The first communication unit 416 can also function as a communication hub allowing the first device 102 to function as part of the communication path 104 and not limited to be an end point or terminal unit to the communication path 104. The first communication unit 416 can include active and passive components, such as microelectronics or an antenna, for interaction with the communication path 104.

The first communication unit 416 can include a first communication interface 428. The first communication interface 428 can be used for communication between the first communication unit 416 and other functional units in the first device 102. The first communication interface 428 can receive information from the other functional units or can transmit information to the other functional units.

The first communication interface 428 can include different implementations depending on which functional units are being interfaced with the first communication unit 416. The first communication interface 428 can be implemented with technologies and techniques similar to the implementation of the first control interface 422.

The first user interface 418 allows a user (not shown) to interface and interact with the first device 102. The first user interface 418 can include an input device and an output device. Examples of the input device of the first user interface 418 can include a keypad, a touchpad, soft-keys, a keyboard, a microphone, or any combination thereof to provide data and communication inputs.

The first user interface 418 can include a first display interface 430, or a combination thereof. The first display interface 430 can include a display, a projector, a video screen, a speaker, or any combination thereof.

The first control unit 412 can operate the first user interface 418 to display information generated by the navigation system 100. The first control unit 412 can also execute the first software 426 for the other functions of the navigation system 100, including receiving location information from the location unit 420. The first control unit 412 can further execute the first software 426 for interaction with the communication path 104 via the first communication unit 416.

The second device 106 can be optimized for implementing the present invention in a multiple device embodiment with the first device 102. The second device 106 can provide the additional or higher performance processing power compared to the first device 102. The second device 106 can include a second control unit 434, a second communication unit 436, and a second user interface 438.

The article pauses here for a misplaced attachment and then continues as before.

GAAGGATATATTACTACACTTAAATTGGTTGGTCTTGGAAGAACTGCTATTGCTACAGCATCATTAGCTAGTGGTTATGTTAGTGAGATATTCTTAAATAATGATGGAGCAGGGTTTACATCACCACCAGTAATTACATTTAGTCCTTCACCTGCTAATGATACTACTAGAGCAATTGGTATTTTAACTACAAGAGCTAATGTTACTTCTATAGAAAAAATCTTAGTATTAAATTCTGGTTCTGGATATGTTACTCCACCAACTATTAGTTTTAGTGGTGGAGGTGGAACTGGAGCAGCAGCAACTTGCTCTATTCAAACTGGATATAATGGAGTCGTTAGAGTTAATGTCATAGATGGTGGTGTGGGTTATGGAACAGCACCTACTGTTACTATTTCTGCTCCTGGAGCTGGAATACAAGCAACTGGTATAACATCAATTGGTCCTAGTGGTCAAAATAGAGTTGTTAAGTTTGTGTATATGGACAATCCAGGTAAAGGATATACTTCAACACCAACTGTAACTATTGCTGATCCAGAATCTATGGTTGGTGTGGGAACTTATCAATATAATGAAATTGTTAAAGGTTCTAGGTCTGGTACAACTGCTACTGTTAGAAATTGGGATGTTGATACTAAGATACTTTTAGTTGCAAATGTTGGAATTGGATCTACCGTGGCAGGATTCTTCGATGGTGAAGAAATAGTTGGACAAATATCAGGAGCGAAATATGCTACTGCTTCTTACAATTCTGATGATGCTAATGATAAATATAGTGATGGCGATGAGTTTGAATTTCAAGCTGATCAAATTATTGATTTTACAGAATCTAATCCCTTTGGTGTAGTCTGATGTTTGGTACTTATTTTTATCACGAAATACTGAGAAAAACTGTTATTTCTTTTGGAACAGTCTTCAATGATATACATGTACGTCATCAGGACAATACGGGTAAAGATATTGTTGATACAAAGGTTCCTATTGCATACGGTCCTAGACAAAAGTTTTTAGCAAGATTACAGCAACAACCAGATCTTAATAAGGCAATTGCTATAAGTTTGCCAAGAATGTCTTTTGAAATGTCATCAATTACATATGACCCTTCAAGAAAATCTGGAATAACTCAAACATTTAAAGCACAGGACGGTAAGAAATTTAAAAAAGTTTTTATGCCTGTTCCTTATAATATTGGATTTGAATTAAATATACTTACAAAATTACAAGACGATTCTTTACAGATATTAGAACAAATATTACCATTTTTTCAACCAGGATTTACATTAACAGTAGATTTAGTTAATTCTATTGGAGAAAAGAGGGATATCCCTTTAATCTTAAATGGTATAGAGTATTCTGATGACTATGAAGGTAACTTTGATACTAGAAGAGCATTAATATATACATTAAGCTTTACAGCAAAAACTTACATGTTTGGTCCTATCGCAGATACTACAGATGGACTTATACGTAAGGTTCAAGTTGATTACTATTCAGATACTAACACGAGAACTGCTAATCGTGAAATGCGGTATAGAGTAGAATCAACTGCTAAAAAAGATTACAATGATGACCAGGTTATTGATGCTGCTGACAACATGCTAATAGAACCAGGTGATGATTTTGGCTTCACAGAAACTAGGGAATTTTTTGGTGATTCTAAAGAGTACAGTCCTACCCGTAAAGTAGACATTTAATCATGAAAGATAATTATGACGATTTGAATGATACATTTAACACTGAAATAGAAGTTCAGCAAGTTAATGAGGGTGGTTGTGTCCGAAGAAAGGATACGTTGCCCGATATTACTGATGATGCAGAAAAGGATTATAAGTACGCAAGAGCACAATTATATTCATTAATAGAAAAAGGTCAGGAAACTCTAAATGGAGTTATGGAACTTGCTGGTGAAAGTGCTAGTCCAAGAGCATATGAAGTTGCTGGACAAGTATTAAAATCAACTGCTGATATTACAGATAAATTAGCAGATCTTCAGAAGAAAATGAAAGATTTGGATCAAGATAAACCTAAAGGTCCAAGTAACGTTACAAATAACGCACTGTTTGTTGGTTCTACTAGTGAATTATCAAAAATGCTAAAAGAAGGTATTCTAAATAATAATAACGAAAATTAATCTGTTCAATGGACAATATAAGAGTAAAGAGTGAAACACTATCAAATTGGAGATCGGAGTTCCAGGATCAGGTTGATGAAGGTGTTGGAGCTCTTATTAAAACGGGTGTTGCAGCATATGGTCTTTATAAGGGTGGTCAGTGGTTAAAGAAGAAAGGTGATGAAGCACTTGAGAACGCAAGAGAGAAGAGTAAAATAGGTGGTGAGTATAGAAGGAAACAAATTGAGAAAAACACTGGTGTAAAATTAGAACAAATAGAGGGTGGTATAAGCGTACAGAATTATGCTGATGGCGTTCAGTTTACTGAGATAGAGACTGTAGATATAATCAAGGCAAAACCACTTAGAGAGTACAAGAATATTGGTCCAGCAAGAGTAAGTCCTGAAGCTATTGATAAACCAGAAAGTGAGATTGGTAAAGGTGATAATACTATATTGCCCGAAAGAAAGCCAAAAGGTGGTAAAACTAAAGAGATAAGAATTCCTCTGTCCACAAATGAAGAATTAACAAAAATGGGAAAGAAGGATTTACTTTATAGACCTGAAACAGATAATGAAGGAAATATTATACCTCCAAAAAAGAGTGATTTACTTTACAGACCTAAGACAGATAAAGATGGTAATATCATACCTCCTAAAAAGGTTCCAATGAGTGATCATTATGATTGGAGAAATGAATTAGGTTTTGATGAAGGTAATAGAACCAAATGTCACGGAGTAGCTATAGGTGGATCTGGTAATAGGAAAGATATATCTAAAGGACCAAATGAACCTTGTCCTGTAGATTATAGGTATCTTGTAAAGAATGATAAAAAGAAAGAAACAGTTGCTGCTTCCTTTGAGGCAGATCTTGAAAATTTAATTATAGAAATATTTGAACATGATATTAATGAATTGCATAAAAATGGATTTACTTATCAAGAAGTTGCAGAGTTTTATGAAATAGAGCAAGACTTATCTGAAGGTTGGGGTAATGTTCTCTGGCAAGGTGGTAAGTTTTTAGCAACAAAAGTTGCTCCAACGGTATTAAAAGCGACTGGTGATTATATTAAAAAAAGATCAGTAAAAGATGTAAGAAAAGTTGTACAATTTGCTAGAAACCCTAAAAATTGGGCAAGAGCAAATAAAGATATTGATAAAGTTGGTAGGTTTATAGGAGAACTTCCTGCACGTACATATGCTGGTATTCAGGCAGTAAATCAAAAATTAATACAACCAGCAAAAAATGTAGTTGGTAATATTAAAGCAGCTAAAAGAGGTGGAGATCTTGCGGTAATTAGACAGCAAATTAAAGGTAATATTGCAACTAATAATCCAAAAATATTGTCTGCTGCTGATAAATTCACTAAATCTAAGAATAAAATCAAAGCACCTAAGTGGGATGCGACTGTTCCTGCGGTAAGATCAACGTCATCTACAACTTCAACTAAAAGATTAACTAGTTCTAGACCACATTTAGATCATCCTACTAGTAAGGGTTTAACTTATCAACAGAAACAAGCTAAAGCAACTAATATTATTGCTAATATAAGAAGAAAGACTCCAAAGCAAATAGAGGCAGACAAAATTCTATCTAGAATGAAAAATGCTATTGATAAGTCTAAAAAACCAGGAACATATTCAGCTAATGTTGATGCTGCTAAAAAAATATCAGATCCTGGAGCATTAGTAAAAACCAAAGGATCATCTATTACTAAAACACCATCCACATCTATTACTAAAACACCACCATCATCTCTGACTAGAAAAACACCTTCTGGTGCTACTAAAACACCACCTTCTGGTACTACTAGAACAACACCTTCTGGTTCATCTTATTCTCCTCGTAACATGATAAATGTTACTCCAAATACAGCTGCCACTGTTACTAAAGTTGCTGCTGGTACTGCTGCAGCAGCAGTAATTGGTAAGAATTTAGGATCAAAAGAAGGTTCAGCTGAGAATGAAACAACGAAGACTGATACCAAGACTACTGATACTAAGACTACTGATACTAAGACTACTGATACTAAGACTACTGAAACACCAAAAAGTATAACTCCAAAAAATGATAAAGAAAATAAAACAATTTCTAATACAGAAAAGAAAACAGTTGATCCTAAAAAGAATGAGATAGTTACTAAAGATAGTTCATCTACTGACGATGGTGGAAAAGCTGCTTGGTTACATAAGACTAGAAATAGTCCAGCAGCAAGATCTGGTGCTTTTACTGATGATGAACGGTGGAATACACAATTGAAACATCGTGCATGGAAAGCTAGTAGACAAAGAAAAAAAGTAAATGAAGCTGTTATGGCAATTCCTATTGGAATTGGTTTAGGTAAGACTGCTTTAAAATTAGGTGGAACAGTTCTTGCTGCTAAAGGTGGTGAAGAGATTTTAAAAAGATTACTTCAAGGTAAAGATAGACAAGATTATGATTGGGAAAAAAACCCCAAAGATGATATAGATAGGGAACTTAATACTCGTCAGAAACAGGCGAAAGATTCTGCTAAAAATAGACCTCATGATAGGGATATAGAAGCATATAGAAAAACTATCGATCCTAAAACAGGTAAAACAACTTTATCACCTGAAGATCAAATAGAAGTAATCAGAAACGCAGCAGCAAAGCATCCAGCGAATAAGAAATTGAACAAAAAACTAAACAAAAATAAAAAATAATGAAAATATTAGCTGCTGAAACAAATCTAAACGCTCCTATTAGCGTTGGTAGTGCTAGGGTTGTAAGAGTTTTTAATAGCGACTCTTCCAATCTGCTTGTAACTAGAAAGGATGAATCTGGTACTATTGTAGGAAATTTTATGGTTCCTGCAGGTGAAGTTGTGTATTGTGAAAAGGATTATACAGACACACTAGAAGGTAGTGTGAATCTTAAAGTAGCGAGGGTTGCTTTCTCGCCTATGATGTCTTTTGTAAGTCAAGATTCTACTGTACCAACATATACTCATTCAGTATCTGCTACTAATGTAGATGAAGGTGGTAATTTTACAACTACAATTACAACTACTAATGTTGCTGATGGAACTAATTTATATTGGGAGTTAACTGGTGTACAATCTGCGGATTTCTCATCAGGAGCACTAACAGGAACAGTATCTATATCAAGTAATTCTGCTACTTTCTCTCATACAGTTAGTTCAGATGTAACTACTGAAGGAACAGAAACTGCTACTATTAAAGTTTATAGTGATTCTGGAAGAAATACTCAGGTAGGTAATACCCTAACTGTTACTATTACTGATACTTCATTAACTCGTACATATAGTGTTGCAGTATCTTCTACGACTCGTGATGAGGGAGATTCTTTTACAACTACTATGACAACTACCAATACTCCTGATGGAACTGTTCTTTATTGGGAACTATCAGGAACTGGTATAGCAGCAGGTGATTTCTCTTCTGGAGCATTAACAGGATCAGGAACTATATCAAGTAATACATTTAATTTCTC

The second user interface 438 allows the user to interface and interact with the second device 106. The second user interface 438 can include an input device and an output device. Examples of the input device of the second user interface 438 can include a keypad, a touchpad, soft-keys, a keyboard, a microphone, or any combination thereof to provide data and communication inputs. Examples of the output device of the second user interface 438 can include a second display interface 440. The second display interface 440 can include a display, a projector, a video screen, a speaker, or any combination thereof.

The second control unit 434 can execute a second software 442 to provide the intelligence of the second device 106 of the navigation system 100. The second software 442 can operate in conjunction with the first software 426. The second control unit 434 can provide additional performance compared to the first control unit 412.

The second control unit 434 can operate the second user interface 438 to display information. The second control unit 434 can also execute the second software 442 for the other functions of the navigation system 100, including operating the second communication unit 436 to communicate with the first device 102 over the communication path 104.

The second control unit 434 can be implemented in a number of different manners. For example, the second control unit 434 can be a processor, an embedded processor, a microprocessor, a hardware control logic, a hardware finite state machine (FSM), a digital signal processor (DSP), or a combination thereof.

The second control unit 434 can include a second controller interface 444. The second controller interface 444 can be used for communication between the second control unit 434 and other functional units in the second device 106. The second controller interface 444 can also be used for communication that is external to the second device 106.

The second controller interface 444 can receive information from the other functional units or from external sources, or can transmit information to the other functional units or to external destinations. The external sources and the external destinations refer to sources and destinations external to the second device 106.